Expired Study
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St. Louis, Missouri 63110


Purpose:

Abnormalities in peripheral glucose regulation and type 2 diabetes can occur more commonly in individuals with schizophrenia than in healthy subjects or in other psychiatric conditions. Antipsychotic treatment may contribute significantly to abnormalities in glucose regulation. Hyperglycemia can contribute to long-term cardiovascular disease risk that may already be increased in patients with schizophrenia due to higher rates of smoking, sedentary life style, obesity and under-treated hypertension and dyslipidemia. This project will characterize the effects on glucose control of the two most commonly prescribed newer antipsychotic medications, risperidone and olanzapine, in patients with schizophrenia. This proposal specifically hypothesizes that olanzapine treatment will be associated with decreases in insulin sensitivity (SI), without effects on insulin secretion. Treatment-related effects on glucose effectiveness (SG) will be explored.


Study summary:

This proposal aims to use a well-characterized procedure, the modified Frequently Sampled Intravenous Glucose Tolerance Test (FSIGTT), to characterize the glucoregulatory effects of the two most commonly prescribed atypical antipsychotic medications, risperidone and olanzapine, in comparison to the conventional antipsychotic haloperidol. Abnormalities in peripheral glucose regulation and type 2 diabetes can occur more commonly in individuals with schizophrenia than in healthy subjects or in other psychiatric conditions. While abnormalities in glucose regulation were first reported in schizophrenia prior to the introduction of antipsychotic medications, antipsychotic treatment may contribute significantly to abnormalities in glucose regulation. Recently, the adverse effect of antipsychotic medications on systemic glucose regulation has received increased attention as investigators noted prominent adverse glucoregulatory effects associated with certain newer antipsychotic medications. Abnormal glucose regulation and new-onset type 2 diabetes have been reported during clozapine and olanzapine treatment. Complicating the study of antipsychotic-induced changes in glucose regulation, increased adiposity can decrease insulin sensitivity, and antipsychotics can increase adiposity and body mass index (BMI). However, abnormal glucose regulation and type 2 diabetes can occur during clozapine treatment in the absence of weight gain, suggesting that changes in glucose regulation can occur independent of drug-induced increases in BMI. Consistent with this, our preliminary studies indicate that important effects of clozapine and olanzapine on glucose regulation are not accounted for by differences in BMI. This proposal will compare the effects of olanzapine, risperidone and haloperidol on well-defined measures of glucose regulation. This proposal specifically hypothesizes that olanzapine treatment will be associated with decreases in insulin sensitivity (SI), without effects on insulin secretion. Treatment-related effects on glucose effectiveness (SG) will be explored.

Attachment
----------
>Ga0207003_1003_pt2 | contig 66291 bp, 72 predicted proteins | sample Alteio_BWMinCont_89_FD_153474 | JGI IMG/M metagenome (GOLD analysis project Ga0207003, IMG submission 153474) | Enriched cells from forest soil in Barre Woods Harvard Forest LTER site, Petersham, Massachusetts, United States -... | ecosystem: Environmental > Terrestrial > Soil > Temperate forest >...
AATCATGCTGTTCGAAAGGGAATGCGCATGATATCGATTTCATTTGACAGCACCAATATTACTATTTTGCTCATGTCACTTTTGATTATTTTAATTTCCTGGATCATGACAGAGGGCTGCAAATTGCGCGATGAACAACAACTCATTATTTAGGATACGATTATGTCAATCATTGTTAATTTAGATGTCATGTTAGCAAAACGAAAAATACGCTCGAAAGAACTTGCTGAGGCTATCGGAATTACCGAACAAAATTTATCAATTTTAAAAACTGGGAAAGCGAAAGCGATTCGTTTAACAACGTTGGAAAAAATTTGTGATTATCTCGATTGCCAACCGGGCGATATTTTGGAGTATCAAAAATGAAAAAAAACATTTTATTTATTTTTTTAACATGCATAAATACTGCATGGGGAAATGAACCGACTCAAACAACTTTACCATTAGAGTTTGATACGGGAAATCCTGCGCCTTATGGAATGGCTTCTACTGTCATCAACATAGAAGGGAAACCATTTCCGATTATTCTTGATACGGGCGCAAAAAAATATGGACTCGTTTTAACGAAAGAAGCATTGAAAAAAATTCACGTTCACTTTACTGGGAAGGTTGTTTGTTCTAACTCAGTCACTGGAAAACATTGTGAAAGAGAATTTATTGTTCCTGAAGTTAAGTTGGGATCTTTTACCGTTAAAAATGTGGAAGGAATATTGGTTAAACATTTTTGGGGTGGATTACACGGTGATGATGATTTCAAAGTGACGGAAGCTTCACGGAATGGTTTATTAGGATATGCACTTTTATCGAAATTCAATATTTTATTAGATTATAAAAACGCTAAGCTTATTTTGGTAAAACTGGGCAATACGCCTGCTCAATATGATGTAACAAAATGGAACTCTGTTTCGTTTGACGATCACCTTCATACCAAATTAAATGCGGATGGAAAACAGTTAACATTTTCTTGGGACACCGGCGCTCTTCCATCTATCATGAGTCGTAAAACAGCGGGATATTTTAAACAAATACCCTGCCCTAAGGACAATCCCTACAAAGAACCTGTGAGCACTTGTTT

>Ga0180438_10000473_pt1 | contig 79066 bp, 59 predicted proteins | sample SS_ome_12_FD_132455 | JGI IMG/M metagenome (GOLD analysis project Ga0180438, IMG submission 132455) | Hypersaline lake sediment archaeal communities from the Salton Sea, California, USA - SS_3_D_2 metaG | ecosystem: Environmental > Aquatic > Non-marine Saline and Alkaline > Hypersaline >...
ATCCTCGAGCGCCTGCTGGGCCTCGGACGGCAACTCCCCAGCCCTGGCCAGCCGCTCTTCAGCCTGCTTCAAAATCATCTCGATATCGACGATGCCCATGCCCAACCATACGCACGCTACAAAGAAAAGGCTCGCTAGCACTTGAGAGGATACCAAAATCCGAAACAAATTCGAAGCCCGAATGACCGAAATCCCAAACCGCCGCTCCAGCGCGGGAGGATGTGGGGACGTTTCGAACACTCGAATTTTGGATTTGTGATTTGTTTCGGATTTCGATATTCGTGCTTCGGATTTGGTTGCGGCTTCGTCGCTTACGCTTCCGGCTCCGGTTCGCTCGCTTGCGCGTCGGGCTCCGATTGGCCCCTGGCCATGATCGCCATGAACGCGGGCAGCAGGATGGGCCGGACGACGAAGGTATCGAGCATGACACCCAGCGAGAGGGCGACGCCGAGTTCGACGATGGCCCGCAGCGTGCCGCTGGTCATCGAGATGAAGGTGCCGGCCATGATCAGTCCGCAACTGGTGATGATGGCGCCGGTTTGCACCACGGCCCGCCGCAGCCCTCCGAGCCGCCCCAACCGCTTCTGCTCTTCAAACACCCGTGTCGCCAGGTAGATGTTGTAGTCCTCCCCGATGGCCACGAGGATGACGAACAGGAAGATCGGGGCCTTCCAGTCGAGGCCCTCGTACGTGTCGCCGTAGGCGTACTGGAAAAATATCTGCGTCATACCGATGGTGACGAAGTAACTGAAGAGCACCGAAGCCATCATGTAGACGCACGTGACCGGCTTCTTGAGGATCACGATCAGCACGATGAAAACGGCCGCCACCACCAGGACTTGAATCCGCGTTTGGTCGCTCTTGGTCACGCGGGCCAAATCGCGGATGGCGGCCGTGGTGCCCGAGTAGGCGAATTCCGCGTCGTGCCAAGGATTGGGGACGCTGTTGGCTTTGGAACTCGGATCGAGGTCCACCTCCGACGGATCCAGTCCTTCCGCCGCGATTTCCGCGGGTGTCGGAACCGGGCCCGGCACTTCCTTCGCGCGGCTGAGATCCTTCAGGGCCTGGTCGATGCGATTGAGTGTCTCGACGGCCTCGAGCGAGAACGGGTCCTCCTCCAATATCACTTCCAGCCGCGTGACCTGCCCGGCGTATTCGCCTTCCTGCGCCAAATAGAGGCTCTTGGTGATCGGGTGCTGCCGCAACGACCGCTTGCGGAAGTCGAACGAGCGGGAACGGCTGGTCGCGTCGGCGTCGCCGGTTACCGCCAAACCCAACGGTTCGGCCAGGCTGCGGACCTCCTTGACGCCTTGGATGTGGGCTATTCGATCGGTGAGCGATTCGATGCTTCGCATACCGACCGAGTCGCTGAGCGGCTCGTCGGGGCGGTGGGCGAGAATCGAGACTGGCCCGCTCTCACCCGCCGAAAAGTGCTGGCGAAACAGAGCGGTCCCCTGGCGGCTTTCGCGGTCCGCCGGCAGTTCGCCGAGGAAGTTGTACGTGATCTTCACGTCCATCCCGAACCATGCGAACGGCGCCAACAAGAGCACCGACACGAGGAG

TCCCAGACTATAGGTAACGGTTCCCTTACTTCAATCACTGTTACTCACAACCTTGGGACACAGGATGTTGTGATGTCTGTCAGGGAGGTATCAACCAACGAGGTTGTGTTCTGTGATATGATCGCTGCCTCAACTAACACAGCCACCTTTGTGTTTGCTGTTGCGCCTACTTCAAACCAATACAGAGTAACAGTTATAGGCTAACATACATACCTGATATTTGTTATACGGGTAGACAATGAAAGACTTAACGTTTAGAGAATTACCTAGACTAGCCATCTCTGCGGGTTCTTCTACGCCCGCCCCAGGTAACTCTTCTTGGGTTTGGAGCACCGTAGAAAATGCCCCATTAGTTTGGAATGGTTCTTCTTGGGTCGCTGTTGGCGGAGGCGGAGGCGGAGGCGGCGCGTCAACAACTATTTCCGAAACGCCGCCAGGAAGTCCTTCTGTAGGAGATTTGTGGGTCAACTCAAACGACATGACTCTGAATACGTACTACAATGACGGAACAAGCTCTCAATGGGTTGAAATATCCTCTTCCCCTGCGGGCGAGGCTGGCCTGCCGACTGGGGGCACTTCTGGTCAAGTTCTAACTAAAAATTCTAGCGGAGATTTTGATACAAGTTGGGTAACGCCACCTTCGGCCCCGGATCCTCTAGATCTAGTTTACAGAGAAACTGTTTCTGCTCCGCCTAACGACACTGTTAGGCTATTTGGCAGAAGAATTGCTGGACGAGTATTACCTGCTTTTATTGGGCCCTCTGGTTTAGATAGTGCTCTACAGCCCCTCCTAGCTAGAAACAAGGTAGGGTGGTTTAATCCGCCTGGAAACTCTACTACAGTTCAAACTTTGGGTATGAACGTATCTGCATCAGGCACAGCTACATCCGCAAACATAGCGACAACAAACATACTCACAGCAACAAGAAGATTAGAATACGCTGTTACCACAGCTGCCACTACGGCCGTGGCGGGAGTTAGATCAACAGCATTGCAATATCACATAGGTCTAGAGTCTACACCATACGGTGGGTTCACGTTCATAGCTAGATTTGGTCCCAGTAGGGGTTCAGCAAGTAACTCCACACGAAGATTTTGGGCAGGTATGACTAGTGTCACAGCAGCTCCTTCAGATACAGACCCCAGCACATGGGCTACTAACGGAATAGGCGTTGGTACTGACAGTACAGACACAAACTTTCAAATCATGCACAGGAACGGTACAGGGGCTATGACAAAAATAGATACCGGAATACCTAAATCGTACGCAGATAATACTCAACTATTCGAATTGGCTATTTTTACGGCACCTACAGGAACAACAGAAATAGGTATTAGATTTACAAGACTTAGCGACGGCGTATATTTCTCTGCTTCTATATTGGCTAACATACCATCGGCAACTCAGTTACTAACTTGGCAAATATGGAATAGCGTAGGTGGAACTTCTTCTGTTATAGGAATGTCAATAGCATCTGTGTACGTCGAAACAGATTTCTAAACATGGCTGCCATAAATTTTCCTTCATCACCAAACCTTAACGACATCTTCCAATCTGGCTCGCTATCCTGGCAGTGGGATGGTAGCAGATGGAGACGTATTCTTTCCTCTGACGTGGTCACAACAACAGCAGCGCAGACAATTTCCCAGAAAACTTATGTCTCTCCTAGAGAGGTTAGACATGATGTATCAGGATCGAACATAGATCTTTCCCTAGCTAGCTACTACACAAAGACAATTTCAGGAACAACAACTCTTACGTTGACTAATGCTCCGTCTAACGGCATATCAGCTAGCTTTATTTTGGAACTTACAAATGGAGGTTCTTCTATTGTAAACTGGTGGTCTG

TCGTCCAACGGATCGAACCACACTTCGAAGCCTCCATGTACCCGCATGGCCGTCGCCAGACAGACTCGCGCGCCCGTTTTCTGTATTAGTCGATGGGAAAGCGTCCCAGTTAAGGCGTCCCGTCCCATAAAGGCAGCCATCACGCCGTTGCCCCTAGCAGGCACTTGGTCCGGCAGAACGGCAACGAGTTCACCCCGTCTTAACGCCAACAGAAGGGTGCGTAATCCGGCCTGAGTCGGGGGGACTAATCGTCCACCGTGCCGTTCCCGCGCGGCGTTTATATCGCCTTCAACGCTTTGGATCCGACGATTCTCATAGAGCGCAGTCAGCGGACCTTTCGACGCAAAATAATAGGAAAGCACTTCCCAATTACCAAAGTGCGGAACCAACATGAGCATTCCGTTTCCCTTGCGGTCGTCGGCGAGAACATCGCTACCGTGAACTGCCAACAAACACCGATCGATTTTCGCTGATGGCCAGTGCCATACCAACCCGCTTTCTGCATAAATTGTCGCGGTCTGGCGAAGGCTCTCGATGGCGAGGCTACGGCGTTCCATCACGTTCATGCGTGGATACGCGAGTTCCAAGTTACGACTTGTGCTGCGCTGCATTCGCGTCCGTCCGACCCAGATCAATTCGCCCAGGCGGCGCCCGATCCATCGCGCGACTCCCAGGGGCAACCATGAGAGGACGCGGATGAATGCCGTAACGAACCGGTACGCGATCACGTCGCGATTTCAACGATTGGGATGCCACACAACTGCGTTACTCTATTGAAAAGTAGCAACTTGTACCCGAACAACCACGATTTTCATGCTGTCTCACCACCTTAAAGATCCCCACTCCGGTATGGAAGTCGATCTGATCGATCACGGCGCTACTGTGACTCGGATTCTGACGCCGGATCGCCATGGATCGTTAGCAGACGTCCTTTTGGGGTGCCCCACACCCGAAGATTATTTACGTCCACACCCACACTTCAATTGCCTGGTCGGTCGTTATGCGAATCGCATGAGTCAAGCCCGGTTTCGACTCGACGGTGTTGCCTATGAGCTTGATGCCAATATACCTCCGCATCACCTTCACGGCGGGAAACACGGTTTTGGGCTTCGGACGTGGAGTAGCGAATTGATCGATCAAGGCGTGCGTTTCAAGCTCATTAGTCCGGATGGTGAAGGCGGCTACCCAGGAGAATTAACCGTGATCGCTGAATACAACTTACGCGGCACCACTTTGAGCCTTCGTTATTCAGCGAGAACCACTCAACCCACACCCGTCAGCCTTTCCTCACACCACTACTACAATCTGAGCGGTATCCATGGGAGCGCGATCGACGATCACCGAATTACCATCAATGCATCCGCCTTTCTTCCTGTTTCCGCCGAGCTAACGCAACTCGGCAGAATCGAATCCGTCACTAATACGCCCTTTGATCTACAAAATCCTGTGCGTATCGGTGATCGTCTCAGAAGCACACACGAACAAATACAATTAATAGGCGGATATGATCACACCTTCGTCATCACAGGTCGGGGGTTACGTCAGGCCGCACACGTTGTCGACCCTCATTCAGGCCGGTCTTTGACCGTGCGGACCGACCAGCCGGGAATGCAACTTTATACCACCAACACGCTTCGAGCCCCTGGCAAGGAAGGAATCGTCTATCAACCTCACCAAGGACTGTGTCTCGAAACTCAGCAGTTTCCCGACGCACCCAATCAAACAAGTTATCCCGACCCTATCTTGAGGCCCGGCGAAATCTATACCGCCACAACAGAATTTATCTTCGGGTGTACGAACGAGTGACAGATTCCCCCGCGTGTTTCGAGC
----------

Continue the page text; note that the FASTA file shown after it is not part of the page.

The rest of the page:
Criteria:

Inclusion Criteria: 1. Patients: meets DSM-IV criteria for schizophrenia, any type, or schizoaffective disorder; 2. Aged 18 to 60 years; 3. Able to give informed consent; 4. No medication changes for 2 weeks prior to and during the period of study; 5. Patients: currently taking olanzapine, risperidone, haloperidol or another typical antipsychotic. Exclusion Criteria: 1. Controls: Axis I psychiatric disorder criteria met except for substance use disorders as below; 2. Meets DSM-IV criteria for the diagnoses of substance abuse or dependence within the past six months; 3. Involuntary legal status (as per Missouri law); 4. The presence of any serious medical disorder that may (as confirmed by peer-reviewed literature) confound the assessment of symptoms, relevant biologic measures or diagnosis; the following conditions are currently identified: insulin- or non-insulin-dependent diabetes mellitus; any intra-abdominal or intrathoracic surgery or limb amputation within the prior 6 months; any diagnosed cardiac condition causing documented hemodynamic compromise; any diagnosed respiratory condition causing documented or clinically recognized hypoxia; pregnancy or high dose estrogens, fever, narcotic therapy, acute sedative hypnotic withdrawal, corticosteroid or spironolactone therapy, dehydration, epilepsy, endocrine disease, high-dose benzodiazepine therapy (> 25 mg/day of diazepam), or any medical condition known to interfere with glucose utilization; 5. Meets DSM-IV criteria for Mental Retardation (mild or worse).


NCT ID:

NCT00205738


Primary Contact:

Principal Investigator
John W. Newcomer, M.D.
Washington University School of Medicine and Florida Atlantic University


Backup Contact:

N/A


Location Contact:

St. Louis, Missouri 63110
United States



There is no listed contact information for this specific location.

Site Status: N/A


Data Source: ClinicalTrials.gov

Date Processed: October 09, 2019

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